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The NFL proposed 35% of player salaries be held in escrow. The NFLPA responded by ‘telling them to kick rocks.’

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Related: McCourty Twins on shortening or canceling preseason: ‘What is the safest way to get back on the field?’

U.S. Treasury Dept. proposes dumping the $100 bill Photo by Richard Levine/Corbis via Getty Images

Three weeks removed from the league’s scheduled training camp report date, the NFL and the NFLPA remain at odds over numerous topics related to the ongoing Coronavirus crisis and its potential impact on the 2020 season. The latest issue to be raised was that of economics: according to NFL Network’s Tom Pelissero, the league recently presented a proposal that 35 percent of player salaries be held in escrow to help make up for potentially lost revenue this year.

The players association, however, is apparently not thrilled about implementing such a plan. NFLPA senior director of player affairs Don Davis, who spent four years of his playing career with the New England Patriots (2003-06) and later served in a dual role as the organization’s assistant strength and conditioning coach as well as its team chaplain, reportedly told players on a conference call that the response to tell the NFL “to kick rocks.”

The NFLPA’s official stance on the matter is that any deal that would result in salaries being held in escrow must be negotiated considering that it is not part of the new 10-year collective bargaining agreement that was signed in effect in March.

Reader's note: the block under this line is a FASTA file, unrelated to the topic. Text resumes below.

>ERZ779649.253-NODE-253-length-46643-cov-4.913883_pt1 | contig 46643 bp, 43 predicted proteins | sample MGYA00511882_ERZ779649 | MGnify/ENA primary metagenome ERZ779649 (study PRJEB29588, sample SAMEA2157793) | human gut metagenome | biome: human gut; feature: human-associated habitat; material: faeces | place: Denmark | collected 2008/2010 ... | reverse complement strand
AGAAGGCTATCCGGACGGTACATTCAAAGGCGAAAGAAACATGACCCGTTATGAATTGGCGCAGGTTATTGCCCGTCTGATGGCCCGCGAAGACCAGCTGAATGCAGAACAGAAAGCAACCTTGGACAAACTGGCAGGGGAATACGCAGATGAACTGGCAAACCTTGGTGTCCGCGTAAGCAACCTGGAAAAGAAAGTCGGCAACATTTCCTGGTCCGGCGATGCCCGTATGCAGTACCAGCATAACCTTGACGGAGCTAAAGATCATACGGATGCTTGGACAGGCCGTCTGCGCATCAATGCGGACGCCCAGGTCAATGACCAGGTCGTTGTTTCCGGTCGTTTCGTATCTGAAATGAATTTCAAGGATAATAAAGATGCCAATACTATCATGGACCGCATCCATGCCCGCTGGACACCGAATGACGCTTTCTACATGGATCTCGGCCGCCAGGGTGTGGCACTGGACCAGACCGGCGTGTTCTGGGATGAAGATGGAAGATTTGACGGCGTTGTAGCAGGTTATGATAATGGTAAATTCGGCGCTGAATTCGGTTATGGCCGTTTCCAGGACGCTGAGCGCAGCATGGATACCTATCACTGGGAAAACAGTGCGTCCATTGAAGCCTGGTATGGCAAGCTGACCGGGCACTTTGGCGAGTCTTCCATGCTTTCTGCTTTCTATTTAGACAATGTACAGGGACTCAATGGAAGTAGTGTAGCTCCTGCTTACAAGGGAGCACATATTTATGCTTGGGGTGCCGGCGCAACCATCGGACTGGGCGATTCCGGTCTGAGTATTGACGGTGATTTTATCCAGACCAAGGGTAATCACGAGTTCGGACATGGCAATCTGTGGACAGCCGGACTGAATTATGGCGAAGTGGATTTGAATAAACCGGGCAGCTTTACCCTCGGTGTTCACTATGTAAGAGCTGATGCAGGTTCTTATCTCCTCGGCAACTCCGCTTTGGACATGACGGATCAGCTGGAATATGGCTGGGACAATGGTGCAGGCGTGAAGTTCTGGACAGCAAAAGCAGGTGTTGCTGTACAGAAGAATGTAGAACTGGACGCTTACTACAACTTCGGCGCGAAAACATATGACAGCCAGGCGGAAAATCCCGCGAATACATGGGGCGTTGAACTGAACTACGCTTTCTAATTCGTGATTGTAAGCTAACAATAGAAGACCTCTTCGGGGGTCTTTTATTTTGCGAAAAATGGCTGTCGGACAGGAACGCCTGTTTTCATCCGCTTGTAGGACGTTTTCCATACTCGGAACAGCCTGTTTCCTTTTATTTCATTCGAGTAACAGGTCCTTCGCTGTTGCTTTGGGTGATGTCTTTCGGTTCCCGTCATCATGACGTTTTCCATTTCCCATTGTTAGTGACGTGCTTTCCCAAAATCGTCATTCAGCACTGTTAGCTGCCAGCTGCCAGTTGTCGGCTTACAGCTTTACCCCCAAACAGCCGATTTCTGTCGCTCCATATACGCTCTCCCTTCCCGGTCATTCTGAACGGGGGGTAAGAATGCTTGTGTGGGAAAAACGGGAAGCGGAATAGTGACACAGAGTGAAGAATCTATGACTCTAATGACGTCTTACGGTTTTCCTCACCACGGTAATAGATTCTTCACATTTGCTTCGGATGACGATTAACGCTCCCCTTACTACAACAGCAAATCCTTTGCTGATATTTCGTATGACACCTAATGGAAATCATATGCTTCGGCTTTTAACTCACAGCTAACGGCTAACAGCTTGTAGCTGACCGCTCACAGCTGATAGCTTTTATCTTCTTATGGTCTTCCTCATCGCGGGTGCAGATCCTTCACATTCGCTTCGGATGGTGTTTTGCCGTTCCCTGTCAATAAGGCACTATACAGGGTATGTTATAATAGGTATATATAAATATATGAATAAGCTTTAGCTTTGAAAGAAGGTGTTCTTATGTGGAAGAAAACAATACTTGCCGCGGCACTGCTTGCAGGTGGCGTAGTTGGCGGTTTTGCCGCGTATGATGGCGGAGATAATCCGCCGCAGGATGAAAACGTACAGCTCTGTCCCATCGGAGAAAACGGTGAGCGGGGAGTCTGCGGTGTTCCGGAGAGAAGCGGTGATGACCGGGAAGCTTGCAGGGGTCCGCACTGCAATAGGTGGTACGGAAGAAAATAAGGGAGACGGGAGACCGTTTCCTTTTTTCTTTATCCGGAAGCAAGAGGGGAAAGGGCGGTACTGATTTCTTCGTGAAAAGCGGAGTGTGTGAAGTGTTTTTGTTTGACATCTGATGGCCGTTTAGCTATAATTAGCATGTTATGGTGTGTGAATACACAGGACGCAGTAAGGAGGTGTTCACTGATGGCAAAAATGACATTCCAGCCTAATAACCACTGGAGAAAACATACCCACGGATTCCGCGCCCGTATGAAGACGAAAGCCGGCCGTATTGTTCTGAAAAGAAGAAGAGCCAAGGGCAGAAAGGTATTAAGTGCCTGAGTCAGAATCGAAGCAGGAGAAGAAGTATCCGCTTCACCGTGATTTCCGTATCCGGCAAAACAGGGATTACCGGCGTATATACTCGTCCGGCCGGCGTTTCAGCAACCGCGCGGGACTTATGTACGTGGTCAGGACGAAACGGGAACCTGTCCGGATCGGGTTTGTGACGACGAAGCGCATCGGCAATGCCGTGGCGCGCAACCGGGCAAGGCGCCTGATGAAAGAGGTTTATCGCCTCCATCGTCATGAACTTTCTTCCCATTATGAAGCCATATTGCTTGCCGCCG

Yesterday’s report is the latest in what seems to be turning into a labor dispute between the league and the player representatives. The question of Covid-19 testing, for example, is also still being debated: while the NFLPA wants daily tests for its players once they return to team facilities for training camp, the NFL would prefer testing up to three times a week as its chief medical officer, Dr. Allen Sills, reemphasized during a conference call last month.

Furthermore, preseason and the training camp report date mentioned above are also still topics of discussion. While the league wants two preseason games to be played instead of the standard four, the NFLPA insists on canceling the exhibition slate altogether in order to give players a longer acclimation period — 48 days were recommended by a joint NFL-NFLPA medial committee — after the entire offseason workout program was moved to a virtual setting.

Just last week, player representatives from all 32 teams unanimously voted to recommend canceling this year’s preseason.

“The NFL has recently stated it wants to play two preseason games. When we asked for a medical reason to play games that don’t count in the standings during an ongoing pandemic, the NFL failed to provide one,” the NFLPA’s president, Cleveland Browns center J.C. Tretter, said in a statement released on Monday. “The league did provide a football reason, though — to evaluate rosters. The NFL also stated that it was important to stage preseason games to check how our game protocols will work.

“Every decision this year that prioritizes normalcy over innovation, custom over science or even football over health, significantly reduces our chances of completing the full season,” Tretter continued. “We don’t want to merely return to work and have the season shut down before we even get started.”